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  1. Schaumburg is an edge city with a lot of office and retail space. The suburb grew rapidly between 1960 and 1980, going from under 1,000 residents to over 50,000 residents. It is home to Woodfield Mall and numerous sizable office buildings. It is featured in Joel Garreau’s book Edge City. If Schaumburg has a lot of vacant space and is struggling to find businesses to sell goods and services or to set up operations, what hope is there for other suburbs that do not have these concentrations that were successful in the past? Brick and mortar operations are declining and COVID-19 has encouraged working from home and this has particular effects on communities highly dependent on both.
  2. This may be less about the troubles of Schaumburg and more about the game that suburbs have to play today. Suburbs market themselves and attempt to differentiate themselves from other suburban communities. The Chicago area has a number of these, including Elk Grove Village hoping to attract makers and Bedford Park touting its industrial space and resources. It is less clear how successful these efforts are but more communities seem to think they need a media presence.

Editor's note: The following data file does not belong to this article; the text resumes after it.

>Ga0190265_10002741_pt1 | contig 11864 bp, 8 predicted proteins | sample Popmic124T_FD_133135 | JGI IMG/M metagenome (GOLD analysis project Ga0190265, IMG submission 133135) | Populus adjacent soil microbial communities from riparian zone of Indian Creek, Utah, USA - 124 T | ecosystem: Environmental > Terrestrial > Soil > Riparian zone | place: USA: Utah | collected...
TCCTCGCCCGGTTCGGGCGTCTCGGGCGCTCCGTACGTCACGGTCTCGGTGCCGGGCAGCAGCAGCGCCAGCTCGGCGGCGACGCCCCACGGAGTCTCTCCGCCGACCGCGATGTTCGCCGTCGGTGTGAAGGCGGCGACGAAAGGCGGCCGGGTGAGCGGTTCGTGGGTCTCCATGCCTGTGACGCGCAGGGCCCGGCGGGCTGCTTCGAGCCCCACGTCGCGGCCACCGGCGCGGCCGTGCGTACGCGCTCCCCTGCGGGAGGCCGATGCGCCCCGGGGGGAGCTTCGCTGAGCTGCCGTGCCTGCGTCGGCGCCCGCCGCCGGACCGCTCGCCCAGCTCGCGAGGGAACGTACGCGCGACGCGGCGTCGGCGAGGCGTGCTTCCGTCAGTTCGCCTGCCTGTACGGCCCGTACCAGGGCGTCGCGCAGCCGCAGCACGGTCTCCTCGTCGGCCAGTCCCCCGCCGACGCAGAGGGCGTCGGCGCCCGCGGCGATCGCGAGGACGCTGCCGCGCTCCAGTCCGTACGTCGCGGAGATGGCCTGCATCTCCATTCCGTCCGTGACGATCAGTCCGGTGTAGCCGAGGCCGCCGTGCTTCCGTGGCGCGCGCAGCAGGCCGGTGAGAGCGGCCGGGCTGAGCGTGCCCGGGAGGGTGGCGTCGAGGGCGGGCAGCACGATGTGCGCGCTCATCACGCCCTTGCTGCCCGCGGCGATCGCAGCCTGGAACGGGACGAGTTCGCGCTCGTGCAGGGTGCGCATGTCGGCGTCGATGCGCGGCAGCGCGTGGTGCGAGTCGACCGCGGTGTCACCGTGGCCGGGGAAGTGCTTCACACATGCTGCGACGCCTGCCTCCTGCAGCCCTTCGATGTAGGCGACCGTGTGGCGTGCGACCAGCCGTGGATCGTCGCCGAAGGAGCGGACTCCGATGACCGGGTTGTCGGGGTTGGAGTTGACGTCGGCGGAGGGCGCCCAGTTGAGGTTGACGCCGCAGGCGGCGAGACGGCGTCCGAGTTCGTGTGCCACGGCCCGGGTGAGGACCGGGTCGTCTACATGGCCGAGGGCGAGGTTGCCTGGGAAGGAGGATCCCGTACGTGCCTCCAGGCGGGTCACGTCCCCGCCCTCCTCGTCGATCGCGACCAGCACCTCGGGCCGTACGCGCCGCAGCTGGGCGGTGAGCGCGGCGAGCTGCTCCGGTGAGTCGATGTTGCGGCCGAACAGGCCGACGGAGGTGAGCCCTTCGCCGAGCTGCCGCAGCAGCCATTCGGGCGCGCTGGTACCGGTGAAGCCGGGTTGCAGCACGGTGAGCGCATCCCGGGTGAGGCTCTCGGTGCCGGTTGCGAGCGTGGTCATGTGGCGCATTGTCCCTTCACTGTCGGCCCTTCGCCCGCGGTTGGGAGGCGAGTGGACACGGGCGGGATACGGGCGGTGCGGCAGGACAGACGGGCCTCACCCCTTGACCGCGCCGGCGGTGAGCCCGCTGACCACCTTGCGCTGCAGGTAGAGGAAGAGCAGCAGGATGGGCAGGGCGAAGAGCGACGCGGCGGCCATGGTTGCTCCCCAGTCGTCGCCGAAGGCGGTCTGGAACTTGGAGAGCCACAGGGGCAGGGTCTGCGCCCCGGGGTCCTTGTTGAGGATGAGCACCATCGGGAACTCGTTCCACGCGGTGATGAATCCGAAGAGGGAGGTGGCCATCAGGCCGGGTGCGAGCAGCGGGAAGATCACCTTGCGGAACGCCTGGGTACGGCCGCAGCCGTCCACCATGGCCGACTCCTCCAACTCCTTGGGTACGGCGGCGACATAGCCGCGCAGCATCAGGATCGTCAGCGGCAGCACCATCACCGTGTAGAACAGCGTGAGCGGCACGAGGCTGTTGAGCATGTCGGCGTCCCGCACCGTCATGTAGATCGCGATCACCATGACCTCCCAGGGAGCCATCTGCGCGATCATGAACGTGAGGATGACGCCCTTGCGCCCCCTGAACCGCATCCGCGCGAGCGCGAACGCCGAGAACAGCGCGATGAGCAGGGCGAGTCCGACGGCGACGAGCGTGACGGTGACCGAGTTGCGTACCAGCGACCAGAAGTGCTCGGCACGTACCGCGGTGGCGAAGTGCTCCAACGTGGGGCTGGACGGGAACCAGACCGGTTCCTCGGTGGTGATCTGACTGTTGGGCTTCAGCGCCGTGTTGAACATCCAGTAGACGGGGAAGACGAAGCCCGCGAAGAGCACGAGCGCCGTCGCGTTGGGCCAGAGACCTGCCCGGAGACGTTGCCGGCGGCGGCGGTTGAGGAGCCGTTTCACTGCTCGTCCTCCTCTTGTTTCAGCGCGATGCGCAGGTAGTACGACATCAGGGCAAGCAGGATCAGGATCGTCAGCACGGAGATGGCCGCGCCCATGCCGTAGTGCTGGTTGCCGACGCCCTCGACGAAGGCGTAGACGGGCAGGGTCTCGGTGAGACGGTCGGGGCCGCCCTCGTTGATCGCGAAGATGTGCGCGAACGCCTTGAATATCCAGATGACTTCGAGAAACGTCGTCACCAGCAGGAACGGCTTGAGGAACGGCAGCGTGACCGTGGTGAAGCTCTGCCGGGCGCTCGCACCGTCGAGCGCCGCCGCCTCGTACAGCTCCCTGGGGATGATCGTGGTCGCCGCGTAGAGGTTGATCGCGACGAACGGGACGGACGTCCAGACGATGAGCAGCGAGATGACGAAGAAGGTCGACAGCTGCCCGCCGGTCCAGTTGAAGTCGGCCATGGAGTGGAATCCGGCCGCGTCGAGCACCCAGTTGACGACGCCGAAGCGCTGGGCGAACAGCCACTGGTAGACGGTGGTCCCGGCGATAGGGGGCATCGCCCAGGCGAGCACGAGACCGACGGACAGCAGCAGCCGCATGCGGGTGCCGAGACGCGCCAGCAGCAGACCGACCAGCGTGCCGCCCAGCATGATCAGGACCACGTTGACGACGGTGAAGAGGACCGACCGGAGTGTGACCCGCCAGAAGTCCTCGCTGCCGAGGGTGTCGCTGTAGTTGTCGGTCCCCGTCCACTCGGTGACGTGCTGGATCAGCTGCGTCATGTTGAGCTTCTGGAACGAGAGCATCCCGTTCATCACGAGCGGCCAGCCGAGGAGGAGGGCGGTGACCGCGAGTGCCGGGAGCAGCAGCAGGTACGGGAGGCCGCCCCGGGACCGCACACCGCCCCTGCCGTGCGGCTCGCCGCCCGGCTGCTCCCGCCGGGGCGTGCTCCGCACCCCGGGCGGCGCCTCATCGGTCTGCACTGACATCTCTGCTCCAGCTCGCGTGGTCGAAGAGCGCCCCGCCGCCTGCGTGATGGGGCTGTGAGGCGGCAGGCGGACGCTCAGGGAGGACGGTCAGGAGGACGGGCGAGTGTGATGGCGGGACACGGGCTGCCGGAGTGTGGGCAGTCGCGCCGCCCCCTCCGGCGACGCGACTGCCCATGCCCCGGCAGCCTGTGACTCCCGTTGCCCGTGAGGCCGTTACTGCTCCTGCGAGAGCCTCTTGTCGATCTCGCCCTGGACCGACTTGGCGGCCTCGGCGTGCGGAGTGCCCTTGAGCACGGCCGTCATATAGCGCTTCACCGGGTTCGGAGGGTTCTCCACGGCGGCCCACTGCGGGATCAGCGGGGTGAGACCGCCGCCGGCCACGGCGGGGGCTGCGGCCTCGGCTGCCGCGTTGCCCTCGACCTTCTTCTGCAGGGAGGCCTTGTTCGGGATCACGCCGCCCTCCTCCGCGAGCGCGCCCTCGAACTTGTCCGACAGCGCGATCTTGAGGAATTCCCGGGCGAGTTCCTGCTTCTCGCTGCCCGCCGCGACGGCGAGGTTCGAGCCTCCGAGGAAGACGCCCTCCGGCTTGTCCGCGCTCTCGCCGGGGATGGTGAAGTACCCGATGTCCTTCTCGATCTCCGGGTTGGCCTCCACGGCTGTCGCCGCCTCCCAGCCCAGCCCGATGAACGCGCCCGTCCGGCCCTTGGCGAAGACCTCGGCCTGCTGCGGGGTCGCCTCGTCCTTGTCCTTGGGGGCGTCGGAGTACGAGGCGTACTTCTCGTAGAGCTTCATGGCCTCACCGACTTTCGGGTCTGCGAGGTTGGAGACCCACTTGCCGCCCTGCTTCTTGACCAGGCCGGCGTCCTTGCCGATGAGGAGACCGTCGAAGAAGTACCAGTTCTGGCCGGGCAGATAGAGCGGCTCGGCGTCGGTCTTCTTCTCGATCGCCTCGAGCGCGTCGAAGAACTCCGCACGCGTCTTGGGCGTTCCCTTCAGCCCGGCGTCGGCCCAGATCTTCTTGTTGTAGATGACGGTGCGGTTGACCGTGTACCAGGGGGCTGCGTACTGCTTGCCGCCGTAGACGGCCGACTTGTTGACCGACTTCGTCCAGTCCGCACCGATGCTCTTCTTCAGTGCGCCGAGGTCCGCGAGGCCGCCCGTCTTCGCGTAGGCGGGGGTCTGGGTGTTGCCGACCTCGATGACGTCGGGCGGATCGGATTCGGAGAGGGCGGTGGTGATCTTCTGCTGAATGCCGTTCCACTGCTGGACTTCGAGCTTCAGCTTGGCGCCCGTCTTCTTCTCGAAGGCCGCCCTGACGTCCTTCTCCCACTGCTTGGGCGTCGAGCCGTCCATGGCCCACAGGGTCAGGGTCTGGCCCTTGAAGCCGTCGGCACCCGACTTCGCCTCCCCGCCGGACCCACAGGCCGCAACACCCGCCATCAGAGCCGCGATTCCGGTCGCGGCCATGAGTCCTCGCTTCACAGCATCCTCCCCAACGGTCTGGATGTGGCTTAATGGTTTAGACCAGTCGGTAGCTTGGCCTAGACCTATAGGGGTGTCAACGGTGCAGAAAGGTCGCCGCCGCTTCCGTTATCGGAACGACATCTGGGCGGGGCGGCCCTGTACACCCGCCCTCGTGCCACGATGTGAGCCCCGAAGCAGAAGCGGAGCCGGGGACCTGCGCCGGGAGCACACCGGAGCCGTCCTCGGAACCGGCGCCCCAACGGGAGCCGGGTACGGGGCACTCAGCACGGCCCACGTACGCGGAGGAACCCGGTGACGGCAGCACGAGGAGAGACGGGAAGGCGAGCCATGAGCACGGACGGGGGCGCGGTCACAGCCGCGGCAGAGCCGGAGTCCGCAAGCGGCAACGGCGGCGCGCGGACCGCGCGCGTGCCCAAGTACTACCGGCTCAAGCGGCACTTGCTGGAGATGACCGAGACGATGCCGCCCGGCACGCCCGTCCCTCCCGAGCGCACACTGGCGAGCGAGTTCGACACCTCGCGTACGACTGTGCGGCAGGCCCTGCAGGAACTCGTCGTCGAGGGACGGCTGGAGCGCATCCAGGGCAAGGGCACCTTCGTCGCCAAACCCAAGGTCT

3. Is there something preferable in advertising a place on the radio? Are people listening in the car more likely to be mobile and/or move? Communities have other options but I do not how attractive they might be. Television is a very broad audience. Targeted Internet or social media ads could be worthwhile if particular categories could be identified. Print may only work in certain outlets. Would billboards catch people’s attention? This may be an emerging branding landscape for which I have not yet found an overview.

If these trends continue, I can imagine a media landscape where ads for suburbs and cities play back to back or near each other, directly juxtaposing their different perceived advantages and trying to chase the elusive businesses and residents who might move.

Selling Schaumburg, Illinois

Schaumburg, Illinois, nearly 30 miles northwest of downtown Chicago, is a prototypical edge city. Home to Woodfield Mall, hundreds of thousands of square feet of office space, and over 70,000 residents plus located at the convergence of I-290, I-90, and IL-390, journalist Joel Garreau mentioned Schaumburg in his 1991 book Edge City: Life on the New Frontier. When I heard Schaumburg advertising on the radio, I wondered: is this an aggressive or a desperate move in these particular times? Where does Schaumburg fit among other Chicago suburbs also trying to get their name out there (examples here and here)? A few thoughts on this.


-Woodfield Shopping Mall is one of the largest in the United States. Even with numerous shopping malls struggling plus the problems of brick and mortar retailers, Woodfield will probably survive due to its size, location, and status. It may need to transform significantly – can it still support hundreds of stores? – but it is likely in good shape compared to numerous other Chicago area malls that are exploring new paths (other examples here, here, and here).